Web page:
If you want to stay in business, you can't focus solely on closing new deals and bagging new logos. The bulk of recurring revenue for many companies comes from keeping customers, not recruiting new ones. That means your success depends on building great relationships with new customers from day one.
Current customers account for 33-50% of total revenue growth, even at startups, McKinsey & Company has found. Some companies even find their installed customer base brings in up to 80% of their revenue.
For subscription-based businesses, the longer you're around, the more of your revenue shifts to recurring revenue from your installed base—if you're doing everything right.
The following figure depicts how the bulk of revenue comes from current customers, whereas new business revenue is like the icing on top of the cake.
Of course, it takes time to build to this state, which is why you need to nurture current customers right from the start. Otherwise, you'll never keep all those customers paying you year after year.
The investment pays off, though, because as little as a 5% increase in customer retention produces more than a 25% percent increase in profits.
The beginning of a customer relationship determines its outcome
As you know, sales reps are great at building relationships with buyers. Trusting relationships are a huge component of a buyer's decision, and the messages buyers receive during the sales journey influences how their customer journey begins.
Unfortunately, most companies dump all that relationship collateral down the drain when they win the deal.
Post-sales teams waste precious time understanding what was sold and what customers' goals are. Customer teams are often unprepared, resistant, and even unaware. New customers become frustrated when they have to tell every person they talk to the same details about their objectives. As a consequence, deadlines are missed, internal teams are swamped and exasperated, and customers pause or even cancel their licenses before they ever go live with your product.
Those costs add up to thousands (or even millions) of dollars each year, including the labor costs of delayed implementations, paused and canceled subscriptions, and lost opportunities when sales teams are looped in to resolve issues with already-closed deals. The margins from new logos can erode quickly.
So, how can you start with new customers so they renew rather than churn?
To set you, your teams, and your customers up for success throughout the customer journey, follow these three steps to quickly build trusting, strong customer relationships.
1. Provide continuity
Repeating the same thing over and over to multiple people is no way to start a new relationship. Customers tell me how frustrating it is to recount the same information with the pre-sales team, the onboarding team, the customer success team, and the support or customer service team.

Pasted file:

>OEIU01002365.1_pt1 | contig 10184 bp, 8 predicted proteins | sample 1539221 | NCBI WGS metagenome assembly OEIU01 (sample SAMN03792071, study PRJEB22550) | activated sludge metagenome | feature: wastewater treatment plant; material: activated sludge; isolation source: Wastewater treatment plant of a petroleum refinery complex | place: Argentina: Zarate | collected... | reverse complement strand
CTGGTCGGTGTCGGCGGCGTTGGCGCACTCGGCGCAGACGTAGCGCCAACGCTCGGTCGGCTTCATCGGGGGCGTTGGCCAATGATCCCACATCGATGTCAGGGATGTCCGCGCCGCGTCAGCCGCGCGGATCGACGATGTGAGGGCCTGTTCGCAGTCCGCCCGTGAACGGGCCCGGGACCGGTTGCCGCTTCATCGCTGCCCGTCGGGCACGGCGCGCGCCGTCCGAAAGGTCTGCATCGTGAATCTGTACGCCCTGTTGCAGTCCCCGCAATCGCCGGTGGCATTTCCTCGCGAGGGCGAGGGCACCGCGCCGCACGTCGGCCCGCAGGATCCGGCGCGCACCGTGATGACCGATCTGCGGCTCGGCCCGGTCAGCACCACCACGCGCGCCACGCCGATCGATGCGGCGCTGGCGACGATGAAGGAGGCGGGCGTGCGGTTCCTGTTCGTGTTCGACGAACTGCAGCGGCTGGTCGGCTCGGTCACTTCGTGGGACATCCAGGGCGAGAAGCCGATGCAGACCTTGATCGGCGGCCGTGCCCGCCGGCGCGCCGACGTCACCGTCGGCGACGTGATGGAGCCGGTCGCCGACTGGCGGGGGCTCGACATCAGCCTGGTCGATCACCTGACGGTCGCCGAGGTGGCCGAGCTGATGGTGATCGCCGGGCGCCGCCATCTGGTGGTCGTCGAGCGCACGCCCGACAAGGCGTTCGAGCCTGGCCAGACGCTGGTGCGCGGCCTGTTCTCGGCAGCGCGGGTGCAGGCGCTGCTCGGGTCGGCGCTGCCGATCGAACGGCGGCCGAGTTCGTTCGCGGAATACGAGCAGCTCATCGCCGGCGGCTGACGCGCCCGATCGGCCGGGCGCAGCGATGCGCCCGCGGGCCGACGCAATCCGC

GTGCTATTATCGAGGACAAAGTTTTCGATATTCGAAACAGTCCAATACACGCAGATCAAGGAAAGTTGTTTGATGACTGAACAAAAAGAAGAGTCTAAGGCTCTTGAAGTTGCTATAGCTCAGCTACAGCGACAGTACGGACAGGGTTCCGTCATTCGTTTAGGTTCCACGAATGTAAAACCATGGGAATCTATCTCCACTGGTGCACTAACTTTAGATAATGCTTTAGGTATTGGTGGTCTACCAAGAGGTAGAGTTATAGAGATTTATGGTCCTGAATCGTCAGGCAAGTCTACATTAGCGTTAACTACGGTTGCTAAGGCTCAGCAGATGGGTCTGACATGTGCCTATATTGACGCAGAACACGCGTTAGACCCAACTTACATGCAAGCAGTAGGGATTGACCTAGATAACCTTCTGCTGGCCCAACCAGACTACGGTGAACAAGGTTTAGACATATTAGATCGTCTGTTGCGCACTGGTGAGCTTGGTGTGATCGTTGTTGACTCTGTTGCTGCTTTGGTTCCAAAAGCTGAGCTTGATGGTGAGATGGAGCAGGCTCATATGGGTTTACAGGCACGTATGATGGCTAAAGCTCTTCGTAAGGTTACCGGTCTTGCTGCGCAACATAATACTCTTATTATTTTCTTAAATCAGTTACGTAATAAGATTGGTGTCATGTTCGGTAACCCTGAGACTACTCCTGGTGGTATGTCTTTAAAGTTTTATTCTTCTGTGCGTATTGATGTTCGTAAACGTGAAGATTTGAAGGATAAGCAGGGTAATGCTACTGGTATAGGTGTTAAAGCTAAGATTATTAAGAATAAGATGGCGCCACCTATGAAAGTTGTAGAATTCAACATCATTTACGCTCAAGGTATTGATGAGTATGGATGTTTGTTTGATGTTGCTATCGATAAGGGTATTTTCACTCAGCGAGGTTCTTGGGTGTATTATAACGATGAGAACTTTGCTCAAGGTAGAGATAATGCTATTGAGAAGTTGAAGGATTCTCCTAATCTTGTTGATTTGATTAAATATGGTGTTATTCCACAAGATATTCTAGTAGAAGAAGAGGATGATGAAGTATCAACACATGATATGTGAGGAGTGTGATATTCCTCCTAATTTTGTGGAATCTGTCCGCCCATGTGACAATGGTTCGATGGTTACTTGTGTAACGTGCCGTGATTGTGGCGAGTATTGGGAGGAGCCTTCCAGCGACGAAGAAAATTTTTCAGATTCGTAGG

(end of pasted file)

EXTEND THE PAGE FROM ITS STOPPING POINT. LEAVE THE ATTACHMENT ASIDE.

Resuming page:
Instead, provide continuity. Continuity helps people build trust and get on board with what's next.
Start by aligning your pre-sales and post-sales teams with an internal handoff before the customer handoff or kickoff. If you do, you'll sustain the momentum gained from the sale, load your customer success manager or account owner with the information your new customer entrusted to sales reps, and give your customers a seamless and positive customer experience.
2. Connect with people
Although it may seem trivial, small talk is an invaluable tool for building customer relationships. So, take a few moments when you first meet with new customers to connect to the real people purchasing and using your product. Ask about their families, upcoming vacations, and weekend plans.
I prepare for meetings by investigating LinkedIn for shared connections or interests: where people live, where they went to school, and the activities they enjoy. Then I use that information to get the conversation started.
For example, in preparing for a recent meeting, I noticed my contact's LinkedIn profile showed an image of him hanging out on the top of Half Dome, the legendary granite dome in the east end of Yosemite Valley. Since I had also hiked Half Dome, I started the conversation by discussing our shared experience.
Successful customer engagement can be as simple as that.
3. Show the path to success
When you throw long task lists and complicated requirements at new customers, they can't process the information. They go into cognitive overload. Because the human brain processes visuals faster than text, you'll build more trust by communicating with visuals.
Share images of the journey you and your customer are on together. It helps people process where they are, where they've been, and where they're going in their work with you. Their brains will be thankful and more relaxed.
* * *
Today's business is no longer about getting new logos and ringing the sales bell. Instead, it's about keeping the customers you have and growing them.
When you build long-term successful relationships with customers, you aren't just closing sales. You're opening important relationships.
More Resources on Customer Relationships
Three Ways to Build Long-Term Relationships With Your Customers
Customer Relationships in the Age of Technology [Infographic]
Five Tips for Creating Customer Relationships That Drive Sales
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